RSL Sub-branches in NSW alone have as much as $500 million in cash languishing in bank accounts at a time when thousands of veterans, especially recent ones, desperately need their help.
The money is held by about 350 Sub-branches scattered around the State, the majority outside the Sydney Metropolitan Area.
By consolidating a substantial portion of these funds, the RSL could develop and operate programs to make a dramatic impact on the urgent problems of homelessness and mental health being faced by thousands of veterans.
But too many of these Sub-branches operate like independent island-states in an archipelago of anarchy, controlled by well-meaning amateurs with a vision limited to their own areas and, sometimes, their own interests.
And they’re disconnected with the modern veteran, as evidenced by the fact that, of around 80,000 returned veterans who qualify to be members, only a 1000 or so have joined their local Sub-branch.
I say this out of concern as a long-term and continuing supporter of the RSL movement. My father was one of the founding members of the Sub-branch where I grew up and I’ve admired the spirit and good works of the movement all my life. I’ve filmed and written about veterans and their problems and their contribution to our nation for more than 40 years. But I fear that unless there’s a major rethink, the movement will become obsolete.
NSW’s Sub-branches represent about 40,000 members and they theoretically report to RSL NSW which manages a vast and disparate portfolio of assets, including 150 properties, one of which is the 97-room Hyde Park Hotel, that it owns and operates.
RSL NSW has a substantial interest in RSL LifeCare, whichcares for 7000 individuals in independent living, community care, assisted living, dementia and nursing homes and additional extensive services. In 2016 RSL LifeCare recorded a $42m surplus from total revenue of $218m, had total assets of $1.3bn, net equity of $405m and no material external debt.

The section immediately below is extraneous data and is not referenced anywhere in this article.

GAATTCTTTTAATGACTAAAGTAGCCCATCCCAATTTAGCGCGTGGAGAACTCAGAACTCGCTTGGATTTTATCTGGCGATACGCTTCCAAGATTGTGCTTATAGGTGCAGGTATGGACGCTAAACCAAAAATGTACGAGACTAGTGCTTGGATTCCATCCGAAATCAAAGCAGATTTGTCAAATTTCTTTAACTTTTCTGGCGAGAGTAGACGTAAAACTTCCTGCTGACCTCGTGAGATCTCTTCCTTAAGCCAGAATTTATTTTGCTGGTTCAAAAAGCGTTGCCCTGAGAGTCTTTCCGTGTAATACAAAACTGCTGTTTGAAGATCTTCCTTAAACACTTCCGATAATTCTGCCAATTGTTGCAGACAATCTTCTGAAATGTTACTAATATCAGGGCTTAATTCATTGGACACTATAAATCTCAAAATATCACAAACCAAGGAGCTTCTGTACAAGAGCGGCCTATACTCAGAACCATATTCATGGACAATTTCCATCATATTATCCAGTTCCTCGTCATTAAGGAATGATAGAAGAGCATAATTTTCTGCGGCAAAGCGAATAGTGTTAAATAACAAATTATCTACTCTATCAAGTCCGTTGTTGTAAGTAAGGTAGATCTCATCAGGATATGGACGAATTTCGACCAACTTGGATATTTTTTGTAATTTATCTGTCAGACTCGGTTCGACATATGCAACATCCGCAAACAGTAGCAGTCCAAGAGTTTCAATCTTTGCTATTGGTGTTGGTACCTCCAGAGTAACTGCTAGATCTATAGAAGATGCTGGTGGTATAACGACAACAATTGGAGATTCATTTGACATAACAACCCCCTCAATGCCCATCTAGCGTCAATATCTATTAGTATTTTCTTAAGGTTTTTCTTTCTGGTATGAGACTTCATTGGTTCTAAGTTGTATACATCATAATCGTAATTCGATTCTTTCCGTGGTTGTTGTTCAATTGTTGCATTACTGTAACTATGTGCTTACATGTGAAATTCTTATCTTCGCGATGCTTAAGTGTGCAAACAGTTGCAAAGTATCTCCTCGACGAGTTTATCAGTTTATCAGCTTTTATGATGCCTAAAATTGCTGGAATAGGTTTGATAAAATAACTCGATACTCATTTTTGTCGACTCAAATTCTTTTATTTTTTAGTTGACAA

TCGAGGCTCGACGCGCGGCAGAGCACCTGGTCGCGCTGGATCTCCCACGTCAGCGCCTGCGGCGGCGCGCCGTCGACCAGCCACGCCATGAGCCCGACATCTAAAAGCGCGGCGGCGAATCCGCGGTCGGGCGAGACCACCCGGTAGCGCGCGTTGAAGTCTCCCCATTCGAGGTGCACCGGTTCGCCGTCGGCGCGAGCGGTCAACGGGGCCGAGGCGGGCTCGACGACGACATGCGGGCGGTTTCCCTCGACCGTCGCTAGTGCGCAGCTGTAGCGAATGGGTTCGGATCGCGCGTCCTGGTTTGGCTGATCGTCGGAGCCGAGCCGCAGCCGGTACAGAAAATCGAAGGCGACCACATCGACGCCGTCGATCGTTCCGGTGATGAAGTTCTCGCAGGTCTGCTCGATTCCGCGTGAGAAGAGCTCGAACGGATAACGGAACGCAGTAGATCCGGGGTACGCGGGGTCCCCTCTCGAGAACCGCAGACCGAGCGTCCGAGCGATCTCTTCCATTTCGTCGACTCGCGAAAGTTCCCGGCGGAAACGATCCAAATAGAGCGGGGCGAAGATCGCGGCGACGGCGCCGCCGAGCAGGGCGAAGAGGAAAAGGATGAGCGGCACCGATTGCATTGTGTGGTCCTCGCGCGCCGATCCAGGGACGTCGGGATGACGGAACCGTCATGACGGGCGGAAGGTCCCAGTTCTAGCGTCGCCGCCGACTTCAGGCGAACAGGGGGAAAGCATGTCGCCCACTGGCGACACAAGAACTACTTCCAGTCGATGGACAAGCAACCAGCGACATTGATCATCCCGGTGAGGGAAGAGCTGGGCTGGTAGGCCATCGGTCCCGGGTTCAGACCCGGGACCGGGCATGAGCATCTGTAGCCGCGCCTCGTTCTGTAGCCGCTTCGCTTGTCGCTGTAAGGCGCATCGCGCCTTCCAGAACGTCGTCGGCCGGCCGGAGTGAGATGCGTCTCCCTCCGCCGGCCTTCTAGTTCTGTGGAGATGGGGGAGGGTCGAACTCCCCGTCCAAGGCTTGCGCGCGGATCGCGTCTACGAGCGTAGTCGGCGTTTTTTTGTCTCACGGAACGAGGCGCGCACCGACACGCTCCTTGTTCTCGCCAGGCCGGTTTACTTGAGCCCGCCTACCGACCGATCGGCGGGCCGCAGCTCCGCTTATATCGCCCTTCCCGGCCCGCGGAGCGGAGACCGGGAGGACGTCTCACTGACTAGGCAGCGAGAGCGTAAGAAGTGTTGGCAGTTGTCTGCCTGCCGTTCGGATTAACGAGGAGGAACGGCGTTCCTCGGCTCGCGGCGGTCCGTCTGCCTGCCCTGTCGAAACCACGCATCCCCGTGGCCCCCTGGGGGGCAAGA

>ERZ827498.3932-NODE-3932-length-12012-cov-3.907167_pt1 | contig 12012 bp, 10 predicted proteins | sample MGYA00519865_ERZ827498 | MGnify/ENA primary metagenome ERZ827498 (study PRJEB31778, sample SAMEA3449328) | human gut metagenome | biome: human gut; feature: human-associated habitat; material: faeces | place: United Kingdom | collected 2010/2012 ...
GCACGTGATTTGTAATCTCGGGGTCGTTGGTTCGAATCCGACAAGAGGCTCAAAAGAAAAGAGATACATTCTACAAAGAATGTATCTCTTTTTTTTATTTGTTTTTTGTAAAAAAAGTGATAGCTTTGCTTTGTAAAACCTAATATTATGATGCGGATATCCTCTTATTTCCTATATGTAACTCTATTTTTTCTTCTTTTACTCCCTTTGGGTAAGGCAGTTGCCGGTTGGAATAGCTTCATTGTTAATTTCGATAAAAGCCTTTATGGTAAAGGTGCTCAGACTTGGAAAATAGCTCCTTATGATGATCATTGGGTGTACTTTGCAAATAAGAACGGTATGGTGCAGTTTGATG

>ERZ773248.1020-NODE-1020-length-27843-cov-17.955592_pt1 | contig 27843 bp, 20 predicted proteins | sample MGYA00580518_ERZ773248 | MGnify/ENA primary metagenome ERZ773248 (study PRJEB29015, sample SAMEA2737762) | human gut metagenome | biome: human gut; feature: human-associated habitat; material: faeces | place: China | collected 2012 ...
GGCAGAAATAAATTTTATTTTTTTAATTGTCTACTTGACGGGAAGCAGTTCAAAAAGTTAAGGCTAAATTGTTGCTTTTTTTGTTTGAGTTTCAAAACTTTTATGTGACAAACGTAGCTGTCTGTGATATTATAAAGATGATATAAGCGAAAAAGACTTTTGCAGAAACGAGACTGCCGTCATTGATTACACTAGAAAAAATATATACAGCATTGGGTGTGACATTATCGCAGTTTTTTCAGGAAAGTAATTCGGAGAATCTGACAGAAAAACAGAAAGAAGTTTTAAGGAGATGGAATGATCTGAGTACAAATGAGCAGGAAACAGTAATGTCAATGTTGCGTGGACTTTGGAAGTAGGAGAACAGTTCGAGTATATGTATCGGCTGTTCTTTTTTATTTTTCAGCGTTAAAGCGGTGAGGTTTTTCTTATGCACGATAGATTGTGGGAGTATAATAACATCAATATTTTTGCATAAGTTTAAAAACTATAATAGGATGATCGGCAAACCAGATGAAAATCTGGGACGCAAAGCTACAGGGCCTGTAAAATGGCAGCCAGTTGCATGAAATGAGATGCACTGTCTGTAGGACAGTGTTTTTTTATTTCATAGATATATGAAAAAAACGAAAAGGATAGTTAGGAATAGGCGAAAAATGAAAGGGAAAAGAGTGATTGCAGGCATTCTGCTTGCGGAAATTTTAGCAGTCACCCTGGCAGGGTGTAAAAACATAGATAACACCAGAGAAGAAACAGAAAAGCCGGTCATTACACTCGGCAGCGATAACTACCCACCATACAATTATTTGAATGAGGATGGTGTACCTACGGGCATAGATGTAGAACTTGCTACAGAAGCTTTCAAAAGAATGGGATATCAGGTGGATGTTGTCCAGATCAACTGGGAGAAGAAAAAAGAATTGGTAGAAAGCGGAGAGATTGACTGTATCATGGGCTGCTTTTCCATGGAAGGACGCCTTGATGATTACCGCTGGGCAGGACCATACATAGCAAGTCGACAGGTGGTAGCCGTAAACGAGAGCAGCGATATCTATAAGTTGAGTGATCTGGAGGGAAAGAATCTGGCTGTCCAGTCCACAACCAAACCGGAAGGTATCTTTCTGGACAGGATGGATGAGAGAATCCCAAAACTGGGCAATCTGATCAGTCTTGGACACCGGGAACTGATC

RSL NSW is currently struggling to set its house in order after a massive failure in its stewardship, highlighted in an Inquiry by the Hon Patricia Bergin SC, that she handed to the NSW Government in January last year.
Bergin found that “widespread ignorance in each of the entities of the Act, the Regulations and the terms of the respective fundraising authorities exposed during the inquiry is a deep cause for concern.” And that “… there was no transparency in respect of the use of funds raised from the public that the statutory regime was designed to achieve.”
This played out against the “chilling statistic of 41 suicides of veterans in the first six months of 2016” which Bergin pointed to as “the stark reality of the urgent need for support and expert assistance for those returning from combative deployments and/or transitioning out of the Defence Forces to civilian life.”
It’s hard to imagine a more devastating failure by the revered organisation at a time when young Diggers are crying out for its support.
Indeed, Bergin referred former RSL NSW State President Don Rowe’s “reprehensible conduct” (expenses, his resignation and its aftermath) to the NSW Police. In January this year, Rowe was charged with fraud and he will face court next month.
Happily, RSL NSW is under new management and they are working hard to recover the trust of its members and the community. But that will take years and a massive restructure.
In the meantime, Diggers are dying in alarming numbers and a wildly disproportionate number are living on our streets. If the Sub-branches could shake themselves out of their lethargy and consolidate, say, half of the cash they’re sitting on into some form of safe (ideally, government guaranteed) impact investment, it would generate at the very least $10 million a year.
Combine that with a dollar-for-dollar matching arrangement with government and you have a war chest capable of making inroads into our veterans’ most urgent problems … now, when it’s needed most!